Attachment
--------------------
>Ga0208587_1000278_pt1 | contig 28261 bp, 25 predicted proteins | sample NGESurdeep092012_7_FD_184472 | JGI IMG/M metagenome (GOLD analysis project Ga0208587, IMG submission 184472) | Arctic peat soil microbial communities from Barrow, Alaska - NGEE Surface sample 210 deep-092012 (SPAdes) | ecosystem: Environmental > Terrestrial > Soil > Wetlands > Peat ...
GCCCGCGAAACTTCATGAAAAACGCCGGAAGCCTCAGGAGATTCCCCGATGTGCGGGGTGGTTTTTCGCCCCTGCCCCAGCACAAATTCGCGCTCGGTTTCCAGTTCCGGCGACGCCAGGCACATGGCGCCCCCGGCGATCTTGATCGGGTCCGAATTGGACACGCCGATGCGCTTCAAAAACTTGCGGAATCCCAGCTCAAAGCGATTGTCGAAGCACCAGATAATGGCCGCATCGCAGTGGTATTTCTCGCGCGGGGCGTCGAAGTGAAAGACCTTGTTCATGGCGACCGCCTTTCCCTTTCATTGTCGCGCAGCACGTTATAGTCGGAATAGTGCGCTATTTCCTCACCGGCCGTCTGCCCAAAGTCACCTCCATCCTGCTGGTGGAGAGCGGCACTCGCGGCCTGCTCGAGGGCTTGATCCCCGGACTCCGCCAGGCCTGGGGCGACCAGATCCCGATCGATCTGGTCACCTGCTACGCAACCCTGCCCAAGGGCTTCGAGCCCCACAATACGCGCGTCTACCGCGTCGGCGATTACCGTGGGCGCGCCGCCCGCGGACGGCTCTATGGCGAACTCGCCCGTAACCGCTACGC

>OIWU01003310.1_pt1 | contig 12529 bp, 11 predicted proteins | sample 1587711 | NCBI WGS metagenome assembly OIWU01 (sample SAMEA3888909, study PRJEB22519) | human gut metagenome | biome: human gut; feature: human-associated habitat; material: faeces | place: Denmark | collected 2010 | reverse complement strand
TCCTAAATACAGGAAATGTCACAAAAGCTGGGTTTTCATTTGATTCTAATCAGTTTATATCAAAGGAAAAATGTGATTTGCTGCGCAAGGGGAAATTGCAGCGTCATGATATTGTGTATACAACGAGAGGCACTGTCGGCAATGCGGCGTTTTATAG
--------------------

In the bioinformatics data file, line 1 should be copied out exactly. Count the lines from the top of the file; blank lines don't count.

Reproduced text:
>Ga0208587_1000278_pt1 | contig 28261 bp, 25 predicted proteins | sample NGESurdeep092012_7_FD_184472 | JGI IMG/M metagenome (GOLD analysis project Ga0208587, IMG submission 184472) | Arctic peat soil microbial communities from Barrow, Alaska - NGEE Surface sample 210 deep-092012 (SPAdes) | ecosystem: Environmental > Terrestrial > Soil > Wetlands > Peat ...